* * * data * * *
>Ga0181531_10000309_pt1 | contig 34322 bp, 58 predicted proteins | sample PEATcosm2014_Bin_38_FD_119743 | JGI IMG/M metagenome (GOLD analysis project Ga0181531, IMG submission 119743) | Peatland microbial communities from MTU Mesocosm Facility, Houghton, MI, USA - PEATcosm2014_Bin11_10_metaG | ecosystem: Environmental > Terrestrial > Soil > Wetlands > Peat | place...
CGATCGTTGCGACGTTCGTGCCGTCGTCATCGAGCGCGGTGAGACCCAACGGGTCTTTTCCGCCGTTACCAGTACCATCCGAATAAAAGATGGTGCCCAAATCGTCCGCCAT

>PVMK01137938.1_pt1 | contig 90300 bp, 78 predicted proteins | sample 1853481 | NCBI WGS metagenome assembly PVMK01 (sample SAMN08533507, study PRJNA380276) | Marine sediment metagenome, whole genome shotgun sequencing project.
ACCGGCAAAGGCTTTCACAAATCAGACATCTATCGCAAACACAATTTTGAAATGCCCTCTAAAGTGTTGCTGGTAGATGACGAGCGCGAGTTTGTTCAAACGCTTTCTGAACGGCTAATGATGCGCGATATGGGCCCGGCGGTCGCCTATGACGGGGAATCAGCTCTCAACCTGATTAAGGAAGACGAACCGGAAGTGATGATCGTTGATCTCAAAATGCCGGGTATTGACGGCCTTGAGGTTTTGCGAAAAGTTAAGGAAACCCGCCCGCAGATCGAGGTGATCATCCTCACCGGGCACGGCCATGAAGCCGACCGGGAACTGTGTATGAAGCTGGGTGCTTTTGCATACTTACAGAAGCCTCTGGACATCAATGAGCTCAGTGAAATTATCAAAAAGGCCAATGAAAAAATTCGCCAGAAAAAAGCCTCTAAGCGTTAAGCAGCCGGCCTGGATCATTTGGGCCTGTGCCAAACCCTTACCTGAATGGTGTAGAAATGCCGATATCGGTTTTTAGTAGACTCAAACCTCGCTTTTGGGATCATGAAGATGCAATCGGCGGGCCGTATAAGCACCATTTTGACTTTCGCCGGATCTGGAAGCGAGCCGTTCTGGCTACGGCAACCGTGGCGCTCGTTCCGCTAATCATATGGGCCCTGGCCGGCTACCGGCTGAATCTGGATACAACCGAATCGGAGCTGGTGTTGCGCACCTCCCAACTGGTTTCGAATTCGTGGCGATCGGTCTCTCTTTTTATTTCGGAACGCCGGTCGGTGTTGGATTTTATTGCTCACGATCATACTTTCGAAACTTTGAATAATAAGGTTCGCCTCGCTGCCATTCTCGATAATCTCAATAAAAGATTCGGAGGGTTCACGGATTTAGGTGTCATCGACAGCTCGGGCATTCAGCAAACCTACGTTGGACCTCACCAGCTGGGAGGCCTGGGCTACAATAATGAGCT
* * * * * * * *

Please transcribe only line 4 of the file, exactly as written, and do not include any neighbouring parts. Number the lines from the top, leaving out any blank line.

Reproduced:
ACCGGCAAAGGCTTTCACAAATCAGACATCTATCGCAAACACAATTTTGAAATGCCCTCTAAAGTGTTGCTGGTAGATGACGAGCGCGAGTTTGTTCAAACGCTTTCTGAACGGCTAATGATGCGCGATATGGGCCCGGCGGTCGCCTATGACGGGGAATCAGCTCTCAACCTGATTAAGGAAGACGAACCGGAAGTGATGATCGTTGATCTCAAAATGCCGGGTATTGACGGCCTTGAGGTTTTGCGAAAAGTTAAGGAAACCCGCCCGCAGATCGAGGTGATCATCCTCACCGGGCACGGCCATGAAGCCGACCGGGAACTGTGTATGAAGCTGGGTGCTTTTGCATACTTACAGAAGCCTCTGGACATCAATGAGCTCAGTGAAATTATCAAAAAGGCCAATGAAAAAATTCGCCAGAAAAAAGCCTCTAAGCGTTAAGCAGCCGGCCTGGATCATTTGGGCCTGTGCCAAACCCTTACCTGAATGGTGTAGAAATGCCGATATCGGTTTTTAGTAGACTCAAACCTCGCTTTTGGGATCATGAAGATGCAATCGGCGGGCCGTATAAGCACCATTTTGACTTTCGCCGGATCTGGAAGCGAGCCGTTCTGGCTACGGCAACCGTGGCGCTCGTTCCGCTAATCATATGGGCCCTGGCCGGCTACCGGCTGAATCTGGATACAACCGAATCGGAGCTGGTGTTGCGCACCTCCCAACTGGTTTCGAATTCGTGGCGATCGGTCTCTCTTTTTATTTCGGAACGCCGGTCGGTGTTGGATTTTATTGCTCACGATCATACTTTCGAAACTTTGAATAATAAGGTTCGCCTCGCTGCCATTCTCGATAATCTCAATAAAAGATTCGGAGGGTTCACGGATTTAGGTGTCATCGACAGCTCGGGCATTCAGCAAACCTACGTTGGACCTCACCAGCTGGGAGGCCTGGGCTACAATAATGAGCT